The Erosion- Deposition Process Water and Wind Mass ...fa-ball. 3 Mass Wasting and Glaciers Chapter Wrap-Up. ... wind, glaciers, ... •Mass wasting is the downhill movement of

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  • Chapter Introduction

    Lesson 1 The Erosion-DepositionProcess

    Lesson 2 Landforms Shaped by Water and Wind

    Lesson 3 Mass Wasting and Glaciers

    Chapter Wrap-Up

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  • How do erosion and deposition shape Earths surface?

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  • What do you think?

    Before you begin, decide if you agree or disagree with each of these statements. As you view this presentation, see if you change your mind about any of the statements.

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  • 1. Wind, water, ice, and gravity continually shape Earths surface.

    2. Pieces of sediment in different sizes tend to mix when being moved along by water.

    3. A beach is a landform that does not change over time.

    Do you agree or disagree?

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  • 4. Windblown sediment can cut and polish exposed rock surfaces.

    5. Landslides are a natural process that cannot be influenced by human activities.

    6. A glacier leaves behind very smooth land as it moves through an area.

    Do you agree or disagree?

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  • Lesson 1 Reading Guide - KC

    How can erosion shape and sort sediment?

    How are erosion and deposition related?

    What features suggest whether erosion or deposition created a landform?

    The Erosion-Deposition Process

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  • Lesson 1 Reading Guide - Vocab

    erosion

    deposition

    The Erosion-Deposition Process

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  • Lesson 1-1

    A combination of constructive processes and destructive processes produce landforms.

    Constructive processes build up features on Earths surface.

    Destructive processes tear down features on Earths surface.

    Reshaping Earths Surface

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  • Lesson 1-2

    The breakdown of rockweatheringis one type of destructive process that changes Earths surface.

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  • Lesson 1-2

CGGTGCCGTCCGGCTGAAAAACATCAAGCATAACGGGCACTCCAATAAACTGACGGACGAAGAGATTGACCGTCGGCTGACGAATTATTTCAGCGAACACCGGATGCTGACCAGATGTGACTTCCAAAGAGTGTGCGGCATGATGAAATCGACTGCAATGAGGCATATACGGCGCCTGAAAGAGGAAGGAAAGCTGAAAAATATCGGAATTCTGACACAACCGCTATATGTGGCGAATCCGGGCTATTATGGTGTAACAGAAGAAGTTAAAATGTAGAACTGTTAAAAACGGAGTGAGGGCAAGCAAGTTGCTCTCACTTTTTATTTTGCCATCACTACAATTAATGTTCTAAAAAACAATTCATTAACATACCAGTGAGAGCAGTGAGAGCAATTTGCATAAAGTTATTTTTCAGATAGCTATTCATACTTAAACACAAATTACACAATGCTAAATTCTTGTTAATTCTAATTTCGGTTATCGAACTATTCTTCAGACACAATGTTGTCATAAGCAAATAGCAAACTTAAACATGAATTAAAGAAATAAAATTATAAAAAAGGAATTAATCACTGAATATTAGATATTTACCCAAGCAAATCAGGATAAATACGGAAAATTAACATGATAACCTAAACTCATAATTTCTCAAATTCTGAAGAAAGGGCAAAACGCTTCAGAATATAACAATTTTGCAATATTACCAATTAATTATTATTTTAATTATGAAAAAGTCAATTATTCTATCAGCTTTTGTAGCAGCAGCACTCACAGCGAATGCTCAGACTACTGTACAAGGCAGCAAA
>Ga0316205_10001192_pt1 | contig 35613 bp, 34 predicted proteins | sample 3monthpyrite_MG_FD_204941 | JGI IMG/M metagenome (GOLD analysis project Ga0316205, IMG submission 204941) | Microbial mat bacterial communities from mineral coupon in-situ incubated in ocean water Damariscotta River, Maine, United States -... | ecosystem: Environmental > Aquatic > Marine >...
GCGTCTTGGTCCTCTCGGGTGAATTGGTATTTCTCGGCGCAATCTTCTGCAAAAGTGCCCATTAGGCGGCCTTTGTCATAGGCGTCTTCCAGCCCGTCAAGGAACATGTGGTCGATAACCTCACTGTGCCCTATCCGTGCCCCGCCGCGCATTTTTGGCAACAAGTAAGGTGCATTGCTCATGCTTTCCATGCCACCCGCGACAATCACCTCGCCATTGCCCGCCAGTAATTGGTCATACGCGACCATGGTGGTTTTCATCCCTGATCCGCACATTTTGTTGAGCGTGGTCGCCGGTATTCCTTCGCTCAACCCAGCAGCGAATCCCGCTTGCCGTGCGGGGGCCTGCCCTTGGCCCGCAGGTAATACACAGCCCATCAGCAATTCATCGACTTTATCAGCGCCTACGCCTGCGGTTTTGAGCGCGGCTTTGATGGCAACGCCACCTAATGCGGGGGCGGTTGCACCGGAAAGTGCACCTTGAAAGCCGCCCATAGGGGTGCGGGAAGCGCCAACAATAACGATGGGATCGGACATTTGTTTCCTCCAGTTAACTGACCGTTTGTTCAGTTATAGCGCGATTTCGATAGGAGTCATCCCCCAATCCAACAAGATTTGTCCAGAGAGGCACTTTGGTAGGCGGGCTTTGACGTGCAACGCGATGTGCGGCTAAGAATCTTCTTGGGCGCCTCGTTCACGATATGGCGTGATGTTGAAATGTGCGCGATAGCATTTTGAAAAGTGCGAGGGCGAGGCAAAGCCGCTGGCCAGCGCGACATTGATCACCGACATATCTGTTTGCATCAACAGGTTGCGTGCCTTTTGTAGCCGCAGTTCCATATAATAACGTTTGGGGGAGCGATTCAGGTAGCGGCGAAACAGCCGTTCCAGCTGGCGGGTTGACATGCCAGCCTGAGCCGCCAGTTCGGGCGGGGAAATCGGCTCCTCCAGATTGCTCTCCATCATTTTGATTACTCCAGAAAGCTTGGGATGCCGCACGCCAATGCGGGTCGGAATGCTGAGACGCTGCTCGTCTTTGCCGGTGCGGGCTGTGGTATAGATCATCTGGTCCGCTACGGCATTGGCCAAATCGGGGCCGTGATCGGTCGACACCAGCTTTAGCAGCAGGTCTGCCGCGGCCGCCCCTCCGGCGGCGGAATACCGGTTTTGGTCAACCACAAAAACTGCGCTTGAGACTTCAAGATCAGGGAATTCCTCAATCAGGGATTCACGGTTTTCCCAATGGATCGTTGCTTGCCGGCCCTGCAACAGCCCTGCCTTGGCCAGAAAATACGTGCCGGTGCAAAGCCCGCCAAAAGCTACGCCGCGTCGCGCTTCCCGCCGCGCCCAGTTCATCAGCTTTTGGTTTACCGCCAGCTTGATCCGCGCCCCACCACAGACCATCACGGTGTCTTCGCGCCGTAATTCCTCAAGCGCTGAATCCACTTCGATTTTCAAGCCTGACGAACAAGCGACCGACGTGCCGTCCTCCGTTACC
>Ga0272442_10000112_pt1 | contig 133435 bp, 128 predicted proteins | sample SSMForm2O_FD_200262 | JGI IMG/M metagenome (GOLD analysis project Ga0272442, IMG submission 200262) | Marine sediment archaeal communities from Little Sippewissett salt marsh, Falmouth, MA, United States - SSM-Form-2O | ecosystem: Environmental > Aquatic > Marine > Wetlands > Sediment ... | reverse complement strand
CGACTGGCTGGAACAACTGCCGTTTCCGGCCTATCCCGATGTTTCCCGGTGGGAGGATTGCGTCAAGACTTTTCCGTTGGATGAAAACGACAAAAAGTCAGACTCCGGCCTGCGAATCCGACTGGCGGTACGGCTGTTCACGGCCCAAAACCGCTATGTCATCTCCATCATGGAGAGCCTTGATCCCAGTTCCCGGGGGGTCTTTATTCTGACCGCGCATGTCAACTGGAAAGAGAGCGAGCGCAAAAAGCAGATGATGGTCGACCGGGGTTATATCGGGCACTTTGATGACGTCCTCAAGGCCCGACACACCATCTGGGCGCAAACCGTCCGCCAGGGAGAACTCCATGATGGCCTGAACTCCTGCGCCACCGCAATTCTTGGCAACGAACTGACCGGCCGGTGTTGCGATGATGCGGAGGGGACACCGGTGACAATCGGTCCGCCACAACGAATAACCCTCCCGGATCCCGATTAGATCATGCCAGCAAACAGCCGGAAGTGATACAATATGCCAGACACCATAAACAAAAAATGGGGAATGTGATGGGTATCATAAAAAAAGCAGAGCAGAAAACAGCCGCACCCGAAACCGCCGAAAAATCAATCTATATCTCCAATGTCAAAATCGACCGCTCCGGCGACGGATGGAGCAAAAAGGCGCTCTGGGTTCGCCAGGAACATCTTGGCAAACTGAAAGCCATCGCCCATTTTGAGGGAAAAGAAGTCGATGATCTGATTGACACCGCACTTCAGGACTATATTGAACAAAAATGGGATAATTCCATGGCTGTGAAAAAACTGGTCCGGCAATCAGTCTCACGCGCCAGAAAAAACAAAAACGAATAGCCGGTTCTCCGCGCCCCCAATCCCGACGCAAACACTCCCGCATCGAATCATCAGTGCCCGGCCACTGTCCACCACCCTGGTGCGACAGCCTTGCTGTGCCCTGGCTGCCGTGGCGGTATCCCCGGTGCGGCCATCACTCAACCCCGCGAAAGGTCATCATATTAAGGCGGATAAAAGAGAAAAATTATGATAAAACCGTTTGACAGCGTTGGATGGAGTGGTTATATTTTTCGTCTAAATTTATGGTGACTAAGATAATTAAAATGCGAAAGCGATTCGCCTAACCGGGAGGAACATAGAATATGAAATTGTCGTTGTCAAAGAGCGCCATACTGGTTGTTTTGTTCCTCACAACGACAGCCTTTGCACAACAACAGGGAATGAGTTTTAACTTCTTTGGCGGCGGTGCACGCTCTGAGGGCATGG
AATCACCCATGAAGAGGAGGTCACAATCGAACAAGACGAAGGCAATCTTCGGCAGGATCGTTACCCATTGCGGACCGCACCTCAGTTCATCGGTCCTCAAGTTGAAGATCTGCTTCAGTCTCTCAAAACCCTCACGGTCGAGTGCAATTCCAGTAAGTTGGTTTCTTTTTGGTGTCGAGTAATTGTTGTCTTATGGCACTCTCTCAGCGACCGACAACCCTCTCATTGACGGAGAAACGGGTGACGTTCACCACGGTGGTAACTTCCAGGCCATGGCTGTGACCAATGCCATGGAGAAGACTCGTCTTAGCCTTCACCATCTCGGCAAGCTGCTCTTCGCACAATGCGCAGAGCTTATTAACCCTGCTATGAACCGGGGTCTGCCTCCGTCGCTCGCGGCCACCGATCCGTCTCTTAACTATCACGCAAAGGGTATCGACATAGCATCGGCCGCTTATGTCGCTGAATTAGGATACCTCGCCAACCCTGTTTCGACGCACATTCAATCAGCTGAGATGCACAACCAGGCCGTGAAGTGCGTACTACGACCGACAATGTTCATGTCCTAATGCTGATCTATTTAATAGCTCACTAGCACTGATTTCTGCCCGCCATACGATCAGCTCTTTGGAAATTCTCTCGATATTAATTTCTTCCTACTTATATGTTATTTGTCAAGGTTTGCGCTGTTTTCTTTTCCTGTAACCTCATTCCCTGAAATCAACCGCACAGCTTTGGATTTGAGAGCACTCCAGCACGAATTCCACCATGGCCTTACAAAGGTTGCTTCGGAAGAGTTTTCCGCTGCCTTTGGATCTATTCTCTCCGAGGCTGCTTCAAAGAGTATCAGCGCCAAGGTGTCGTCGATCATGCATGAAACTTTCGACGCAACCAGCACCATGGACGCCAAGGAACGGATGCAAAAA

Chemical weathering alters the chemical composition of rock.

    Physical weathering is the breaking of rock into pieces, called sediment, without changing the chemical composition of the rock.

    Water, wind, and ice are agents, or causes, of weathering.

    A Continual Process of Change

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  • Lesson 1-2

    A Continual Process of Change (cont.)

    The mineral composition of some rocks makes them less resistant than others are to weathering.

    The difference in the rate of weathering can produce unusual landforms.

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  • Lesson 1-2

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  • Lesson 1-2

    Erosion

    Erosion is the removal of weathered material from one location to another.

    Agents of erosion include water, wind, glaciers, and gravity.

    Factors that affect the rate of erosion include weather, climate, shape of the land, and type of rock.

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  • Lesson 1-2

    Erosion (cont.)

    The presence of plants and the way humans use the land affect the rate of erosion.

    The rate of erosion sometimes depends on the type of rock.

    Weathering breaks some types of rock into large pieces. Other rock types easily break into smaller pieces that are more easily transported.

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  • Lesson 1-2

    As rock fragments bump against each other during erosion, the shapes of the fragments can change.

    How can erosion affect the shape of sediment?

    Erosion (cont.)

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  • Lesson 1-2

    Erosion also affects the level of sortingseparating of items into groups according to one or more propertiesof sediment.

    Sediment is often well-sorted when it has been moved a lot by wind or waves.

    Erosion (cont.)

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  • Lesson 1-2

    Poorly sorted sediment often results from rapid transportation, perhaps by a storm, a flash flood, or a volcanic eruption.

    How can erosion sort sediment?